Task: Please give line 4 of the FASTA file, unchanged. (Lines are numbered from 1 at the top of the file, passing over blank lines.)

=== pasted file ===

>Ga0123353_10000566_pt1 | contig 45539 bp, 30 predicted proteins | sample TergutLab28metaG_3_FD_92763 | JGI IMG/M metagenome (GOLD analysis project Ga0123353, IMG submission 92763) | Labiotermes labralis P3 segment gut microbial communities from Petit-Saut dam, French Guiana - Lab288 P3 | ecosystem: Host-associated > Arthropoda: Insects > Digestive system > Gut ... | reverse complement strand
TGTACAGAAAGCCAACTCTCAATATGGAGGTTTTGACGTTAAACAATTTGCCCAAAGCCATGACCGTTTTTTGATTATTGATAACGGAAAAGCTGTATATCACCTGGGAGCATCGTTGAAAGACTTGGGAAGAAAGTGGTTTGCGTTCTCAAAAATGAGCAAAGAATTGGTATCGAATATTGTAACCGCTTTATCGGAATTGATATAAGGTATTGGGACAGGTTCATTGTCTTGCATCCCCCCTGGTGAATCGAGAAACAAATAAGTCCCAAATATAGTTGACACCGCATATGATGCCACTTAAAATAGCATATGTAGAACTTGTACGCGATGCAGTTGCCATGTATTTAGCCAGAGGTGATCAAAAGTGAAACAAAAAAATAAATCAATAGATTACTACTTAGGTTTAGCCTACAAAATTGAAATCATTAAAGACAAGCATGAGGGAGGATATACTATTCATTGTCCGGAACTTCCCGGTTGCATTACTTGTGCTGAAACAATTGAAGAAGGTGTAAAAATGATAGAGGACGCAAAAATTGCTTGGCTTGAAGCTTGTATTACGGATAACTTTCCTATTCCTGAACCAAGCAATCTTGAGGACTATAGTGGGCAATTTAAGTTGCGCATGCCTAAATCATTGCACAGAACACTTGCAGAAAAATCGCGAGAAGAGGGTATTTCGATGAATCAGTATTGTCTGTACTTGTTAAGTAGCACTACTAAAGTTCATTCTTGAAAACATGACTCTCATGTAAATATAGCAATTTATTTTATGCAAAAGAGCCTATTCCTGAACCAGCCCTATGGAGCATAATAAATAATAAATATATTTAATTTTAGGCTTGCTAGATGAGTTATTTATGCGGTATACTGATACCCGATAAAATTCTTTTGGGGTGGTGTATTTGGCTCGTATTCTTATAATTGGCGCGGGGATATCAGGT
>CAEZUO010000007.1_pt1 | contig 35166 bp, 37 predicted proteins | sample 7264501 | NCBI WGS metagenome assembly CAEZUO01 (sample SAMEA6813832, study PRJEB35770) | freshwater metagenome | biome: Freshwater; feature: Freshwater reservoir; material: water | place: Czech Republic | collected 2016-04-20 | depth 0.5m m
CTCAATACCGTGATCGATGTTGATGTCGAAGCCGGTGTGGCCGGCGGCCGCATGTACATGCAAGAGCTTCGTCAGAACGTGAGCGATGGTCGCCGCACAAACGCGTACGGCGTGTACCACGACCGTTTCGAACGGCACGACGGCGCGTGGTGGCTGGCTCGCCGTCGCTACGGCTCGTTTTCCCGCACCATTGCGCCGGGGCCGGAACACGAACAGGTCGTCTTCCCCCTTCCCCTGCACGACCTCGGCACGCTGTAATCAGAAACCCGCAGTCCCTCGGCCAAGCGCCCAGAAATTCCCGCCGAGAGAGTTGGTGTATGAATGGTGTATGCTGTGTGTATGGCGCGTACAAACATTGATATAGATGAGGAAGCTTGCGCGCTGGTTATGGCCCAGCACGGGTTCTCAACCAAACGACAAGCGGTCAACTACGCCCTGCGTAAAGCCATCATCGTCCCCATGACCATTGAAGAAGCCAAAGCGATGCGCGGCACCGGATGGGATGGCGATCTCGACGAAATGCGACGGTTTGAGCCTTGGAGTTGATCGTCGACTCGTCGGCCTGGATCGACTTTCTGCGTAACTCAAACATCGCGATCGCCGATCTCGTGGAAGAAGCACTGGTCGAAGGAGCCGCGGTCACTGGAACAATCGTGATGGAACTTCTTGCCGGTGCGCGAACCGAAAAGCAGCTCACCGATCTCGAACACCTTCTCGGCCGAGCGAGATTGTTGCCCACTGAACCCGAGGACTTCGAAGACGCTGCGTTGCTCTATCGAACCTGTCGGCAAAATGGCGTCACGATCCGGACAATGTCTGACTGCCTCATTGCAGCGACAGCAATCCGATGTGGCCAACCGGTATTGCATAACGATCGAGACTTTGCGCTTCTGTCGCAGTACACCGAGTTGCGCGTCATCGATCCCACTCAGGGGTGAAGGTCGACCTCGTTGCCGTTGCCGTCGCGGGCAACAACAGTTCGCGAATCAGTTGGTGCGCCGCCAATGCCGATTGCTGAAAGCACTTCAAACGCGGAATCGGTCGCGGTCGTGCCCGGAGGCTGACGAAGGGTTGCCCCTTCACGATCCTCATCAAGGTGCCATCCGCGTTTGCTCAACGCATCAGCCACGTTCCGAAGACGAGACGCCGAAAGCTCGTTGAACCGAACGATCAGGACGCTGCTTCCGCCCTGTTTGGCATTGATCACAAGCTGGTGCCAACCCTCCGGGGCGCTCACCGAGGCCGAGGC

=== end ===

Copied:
CTCAATACCGTGATCGATGTTGATGTCGAAGCCGGTGTGGCCGGCGGCCGCATGTACATGCAAGAGCTTCGTCAGAACGTGAGCGATGGTCGCCGCACAAACGCGTACGGCGTGTACCACGACCGTTTCGAACGGCACGACGGCGCGTGGTGGCTGGCTCGCCGTCGCTACGGCTCGTTTTCCCGCACCATTGCGCCGGGGCCGGAACACGAACAGGTCGTCTTCCCCCTTCCCCTGCACGACCTCGGCACGCTGTAATCAGAAACCCGCAGTCCCTCGGCCAAGCGCCCAGAAATTCCCGCCGAGAGAGTTGGTGTATGAATGGTGTATGCTGTGTGTATGGCGCGTACAAACATTGATATAGATGAGGAAGCTTGCGCGCTGGTTATGGCCCAGCACGGGTTCTCAACCAAACGACAAGCGGTCAACTACGCCCTGCGTAAAGCCATCATCGTCCCCATGACCATTGAAGAAGCCAAAGCGATGCGCGGCACCGGATGGGATGGCGATCTCGACGAAATGCGACGGTTTGAGCCTTGGAGTTGATCGTCGACTCGTCGGCCTGGATCGACTTTCTGCGTAACTCAAACATCGCGATCGCCGATCTCGTGGAAGAAGCACTGGTCGAAGGAGCCGCGGTCACTGGAACAATCGTGATGGAACTTCTTGCCGGTGCGCGAACCGAAAAGCAGCTCACCGATCTCGAACACCTTCTCGGCCGAGCGAGATTGTTGCCCACTGAACCCGAGGACTTCGAAGACGCTGCGTTGCTCTATCGAACCTGTCGGCAAAATGGCGTCACGATCCGGACAATGTCTGACTGCCTCATTGCAGCGACAGCAATCCGATGTGGCCAACCGGTATTGCATAACGATCGAGACTTTGCGCTTCTGTCGCAGTACACCGAGTTGCGCGTCATCGATCCCACTCAGGGGTGAAGGTCGACCTCGTTGCCGTTGCCGTCGCGGGCAACAACAGTTCGCGAATCAGTTGGTGCGCCGCCAATGCCGATTGCTGAAAGCACTTCAAACGCGGAATCGGTCGCGGTCGTGCCCGGAGGCTGACGAAGGGTTGCCCCTTCACGATCCTCATCAAGGTGCCATCCGCGTTTGCTCAACGCATCAGCCACGTTCCGAAGACGAGACGCCGAAAGCTCGTTGAACCGAACGATCAGGACGCTGCTTCCGCCCTGTTTGGCATTGATCACAAGCTGGTGCCAACCCTCCGGGGCGCTCACCGAGGCCGAGGC